The Magicians is often billed as "Harry Potter for adults," but in my mind that doesn't quite fit. Maybe: "Harry Potter if Harry Potter were intensely apathetic and studying magic was not as easy as it looked." That's not to say I didn't enjoy this book. Like The Secret History, The Magicians left me with a lot to think about. The book follows Quentin, a high school senior who grew up reading a Narnia-esque series of books about the magical land of Fillory. Upon graduating, he is unexpectedly accepted into Brakebills, a - you guessed it- magic school. What follows is an erratically paced journey through their four years at Brakebills, and their struggle to survive after returning to the real world, where magic is an intensely useless skill. If you're looking for the in-depth, perfectly plotted world of Harry Potter, this is not that book. But, if you're curious about how someone else might conceive of a magical school where learning magic takes patience, effort, and skill (and failure is frequent), and you like reading about the struggles of disillusioned youth, this is the book for you. That may sound flippant, but there's a lot of substance here, and it stayed with me long after I read the last page.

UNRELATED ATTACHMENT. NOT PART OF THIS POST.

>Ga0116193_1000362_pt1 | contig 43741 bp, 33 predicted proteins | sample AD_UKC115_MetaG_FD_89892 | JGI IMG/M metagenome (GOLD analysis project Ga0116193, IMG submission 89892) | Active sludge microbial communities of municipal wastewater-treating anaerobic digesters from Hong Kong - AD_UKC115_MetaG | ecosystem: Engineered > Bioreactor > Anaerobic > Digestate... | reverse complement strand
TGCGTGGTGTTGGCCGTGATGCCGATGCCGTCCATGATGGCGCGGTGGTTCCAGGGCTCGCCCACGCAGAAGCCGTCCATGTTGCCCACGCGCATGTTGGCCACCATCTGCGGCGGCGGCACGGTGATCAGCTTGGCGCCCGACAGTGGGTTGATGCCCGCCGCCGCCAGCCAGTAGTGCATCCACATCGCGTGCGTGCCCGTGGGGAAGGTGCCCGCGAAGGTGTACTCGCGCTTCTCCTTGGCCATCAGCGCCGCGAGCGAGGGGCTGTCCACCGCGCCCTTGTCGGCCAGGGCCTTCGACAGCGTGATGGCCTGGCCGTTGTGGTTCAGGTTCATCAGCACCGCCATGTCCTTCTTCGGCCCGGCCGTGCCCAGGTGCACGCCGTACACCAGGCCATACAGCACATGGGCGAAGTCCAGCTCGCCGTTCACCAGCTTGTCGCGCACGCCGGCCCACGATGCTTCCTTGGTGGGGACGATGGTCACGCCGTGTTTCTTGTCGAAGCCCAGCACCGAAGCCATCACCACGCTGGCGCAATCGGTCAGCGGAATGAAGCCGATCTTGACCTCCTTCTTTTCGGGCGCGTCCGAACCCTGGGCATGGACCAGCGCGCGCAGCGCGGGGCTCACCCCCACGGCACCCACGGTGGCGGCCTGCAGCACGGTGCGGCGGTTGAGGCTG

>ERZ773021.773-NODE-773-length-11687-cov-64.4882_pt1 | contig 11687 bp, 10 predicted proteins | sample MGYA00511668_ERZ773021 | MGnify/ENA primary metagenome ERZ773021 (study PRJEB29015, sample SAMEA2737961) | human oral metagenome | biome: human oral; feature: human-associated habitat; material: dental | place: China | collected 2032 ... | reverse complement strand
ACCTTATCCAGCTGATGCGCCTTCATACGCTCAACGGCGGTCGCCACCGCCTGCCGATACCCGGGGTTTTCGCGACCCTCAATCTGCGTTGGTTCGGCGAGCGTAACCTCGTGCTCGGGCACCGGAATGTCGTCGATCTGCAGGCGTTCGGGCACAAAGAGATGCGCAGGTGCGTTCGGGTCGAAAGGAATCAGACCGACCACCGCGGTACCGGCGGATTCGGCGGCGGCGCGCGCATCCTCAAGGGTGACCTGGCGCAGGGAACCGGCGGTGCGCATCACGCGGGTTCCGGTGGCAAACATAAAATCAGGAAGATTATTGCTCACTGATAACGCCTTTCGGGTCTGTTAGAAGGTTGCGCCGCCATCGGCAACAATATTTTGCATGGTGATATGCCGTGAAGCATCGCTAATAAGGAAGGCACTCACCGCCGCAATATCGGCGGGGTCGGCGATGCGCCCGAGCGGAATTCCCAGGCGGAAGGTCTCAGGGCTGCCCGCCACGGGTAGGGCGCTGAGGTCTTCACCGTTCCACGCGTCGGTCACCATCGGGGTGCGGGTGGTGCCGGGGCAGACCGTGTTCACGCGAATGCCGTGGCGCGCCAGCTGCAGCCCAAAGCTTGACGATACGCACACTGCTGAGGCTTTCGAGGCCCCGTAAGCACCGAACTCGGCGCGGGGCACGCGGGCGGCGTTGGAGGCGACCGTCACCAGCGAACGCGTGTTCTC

This is the only book on this list that I flat-out didn't like. I read it in my marriage plot class, right after reading five or six marriage plots, from Jane Eyre to Emma. This book is supposed to be a semi-modern take on the marriage plot structure, but I found it to have the same constricting effect on its characters as the marriage plots we read in class. It follows Madeline, Mitchell, and Leonard as they are in their last year at Brown University during the 1980s. The book opens with Madeline, but spends a lot of time with Madeline-obsessed Mitchell Grammaticus (yes, that's his real name *gag*) and manic-depressive bad-boy Leonard. The book seems more concerned with their emotional and psychological journeys than Madeline's. All of the characters are obsessed with the writings of the deconstructionist theorist Derrida, and in its own attempt to deconstruct the marriage plot, it seems only to point out its own shortcomings in being unable to do what its 19th century predecessors could. In short, Jane Eyre is more feminist than The Marriage Plot.